A development board for Lua programming

Posted on Thursday, January 2nd, 2014 in dev boards by DP


doub has been working on a development board for Lua programming:

So this project is about packing a relatively fast microcontroller, but not complex enough to require a high level OS (like Linux for SoC-class chips), with a big RAM chip. I picked a STM32F427, because I have some experience with the STM32 family, the core is a Cortex-M4F (floating point will help running Lua), and it is one of the few Cortex-M microcontrollers with an SDRAM controller. SDRAM is desirable over SRAM because it’s much more dense and there are 256Mbits (32Mbytes) chips available for a few dollars.

Via the forum.

This entry was posted on Thursday, January 2nd, 2014 at 11:30 am and is filed under dev boards. You can follow any responses to this entry through the RSS 2.0 feed. You can skip to the end and leave a response. Pinging is currently not allowed.

2 Responses to “A development board for Lua programming”

  1. prabh says:

    Nice board. I have been looking around for something very similar. Precision analog measurements however will, require separate analog and digital power supplies and well separated grounds. In high speed data acquisition, writing on SD cards could easily produce spikes in ADC measurements in spite of ferrite beads, inductors and RC filters used in supply lines to reduce these problems.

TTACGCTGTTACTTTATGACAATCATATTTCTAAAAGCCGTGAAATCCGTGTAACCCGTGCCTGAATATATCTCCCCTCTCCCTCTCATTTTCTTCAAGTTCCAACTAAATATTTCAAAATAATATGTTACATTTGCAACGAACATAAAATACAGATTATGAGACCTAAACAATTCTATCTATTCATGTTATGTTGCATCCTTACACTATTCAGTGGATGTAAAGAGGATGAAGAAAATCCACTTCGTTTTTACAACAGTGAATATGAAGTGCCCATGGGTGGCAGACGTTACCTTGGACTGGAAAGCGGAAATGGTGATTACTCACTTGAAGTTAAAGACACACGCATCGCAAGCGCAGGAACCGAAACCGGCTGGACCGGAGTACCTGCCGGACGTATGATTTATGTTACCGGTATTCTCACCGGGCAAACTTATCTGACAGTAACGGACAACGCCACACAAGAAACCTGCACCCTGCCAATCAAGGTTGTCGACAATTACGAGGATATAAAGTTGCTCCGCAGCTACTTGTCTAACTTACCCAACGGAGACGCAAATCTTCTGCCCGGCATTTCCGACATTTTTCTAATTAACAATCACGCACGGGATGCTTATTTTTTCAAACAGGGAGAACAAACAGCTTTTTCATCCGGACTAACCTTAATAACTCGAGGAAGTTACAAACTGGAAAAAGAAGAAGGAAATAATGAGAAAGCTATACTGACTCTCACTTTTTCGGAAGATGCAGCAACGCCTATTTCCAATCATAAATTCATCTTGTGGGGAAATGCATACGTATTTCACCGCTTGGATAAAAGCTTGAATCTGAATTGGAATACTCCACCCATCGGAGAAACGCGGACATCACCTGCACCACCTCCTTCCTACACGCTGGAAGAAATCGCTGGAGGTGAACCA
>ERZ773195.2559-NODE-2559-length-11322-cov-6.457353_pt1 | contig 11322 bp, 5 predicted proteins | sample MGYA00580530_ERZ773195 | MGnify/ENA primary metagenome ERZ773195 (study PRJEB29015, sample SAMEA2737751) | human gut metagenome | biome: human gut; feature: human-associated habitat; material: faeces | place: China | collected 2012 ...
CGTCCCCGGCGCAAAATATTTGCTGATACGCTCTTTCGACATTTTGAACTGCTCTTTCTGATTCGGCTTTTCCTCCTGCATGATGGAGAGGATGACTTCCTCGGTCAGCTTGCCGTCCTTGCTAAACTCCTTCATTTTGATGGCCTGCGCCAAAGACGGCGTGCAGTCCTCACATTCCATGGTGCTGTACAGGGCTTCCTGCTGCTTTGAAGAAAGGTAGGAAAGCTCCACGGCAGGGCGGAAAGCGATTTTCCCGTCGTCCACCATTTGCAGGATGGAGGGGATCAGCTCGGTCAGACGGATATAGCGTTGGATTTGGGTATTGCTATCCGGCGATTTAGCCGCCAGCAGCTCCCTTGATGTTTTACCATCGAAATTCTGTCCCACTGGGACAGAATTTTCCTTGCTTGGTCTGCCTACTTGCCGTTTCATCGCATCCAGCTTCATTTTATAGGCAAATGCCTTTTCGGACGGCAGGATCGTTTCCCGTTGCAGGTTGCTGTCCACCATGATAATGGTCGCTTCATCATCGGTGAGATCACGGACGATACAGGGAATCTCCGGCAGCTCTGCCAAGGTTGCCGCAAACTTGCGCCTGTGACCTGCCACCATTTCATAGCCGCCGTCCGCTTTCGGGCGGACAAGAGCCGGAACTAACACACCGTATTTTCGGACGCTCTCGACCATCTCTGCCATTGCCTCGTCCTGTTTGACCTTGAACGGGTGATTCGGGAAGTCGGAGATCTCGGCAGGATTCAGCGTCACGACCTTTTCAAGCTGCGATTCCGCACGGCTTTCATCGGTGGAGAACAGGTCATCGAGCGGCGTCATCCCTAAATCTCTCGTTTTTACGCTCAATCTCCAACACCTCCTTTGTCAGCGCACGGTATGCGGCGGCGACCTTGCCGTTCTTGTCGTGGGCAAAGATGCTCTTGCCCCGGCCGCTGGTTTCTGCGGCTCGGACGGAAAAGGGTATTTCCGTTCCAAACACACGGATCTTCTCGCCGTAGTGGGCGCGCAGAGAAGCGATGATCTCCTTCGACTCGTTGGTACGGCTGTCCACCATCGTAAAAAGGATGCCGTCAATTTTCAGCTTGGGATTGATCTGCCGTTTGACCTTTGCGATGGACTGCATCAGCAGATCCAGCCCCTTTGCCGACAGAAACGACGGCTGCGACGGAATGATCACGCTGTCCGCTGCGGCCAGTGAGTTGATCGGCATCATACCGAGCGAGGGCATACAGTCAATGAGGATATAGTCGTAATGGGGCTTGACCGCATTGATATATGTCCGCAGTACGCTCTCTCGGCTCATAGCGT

2. Paul says:

    Lua sucks gross, everyone does Python nowadays:

Leave a Reply

Notify me of followup comments via e-mail. You can also subscribe without commenting.

Recent Comments

  • Pekka Akselin: This is ridiculous!? :-) We are back at 256(!) byte EPROMs that needed multiple, a handful, of voltages to run! :-(
  • KH: Let's try a back-of-envelope calc balancing energies. From MCP1700 datasheet, there are graphs for a 200mA load step. Estimate the energy shortfall as 12uJ. Say...
  • Daniel: It's been a week and my comment is still awaiting moderation. Apparently the CIA doesn't want their involvement known?
  • KH: Agree, so okay, I guess he must have learned from somewhere. 100nF and 1000uF is so far apart, that was jarring; it's more magic incantation...
  • Max: I have a suspicion the hefty electrolytic cap might be some sort of cargo cult carry-over from other RF-based projects - for instance, I've seen...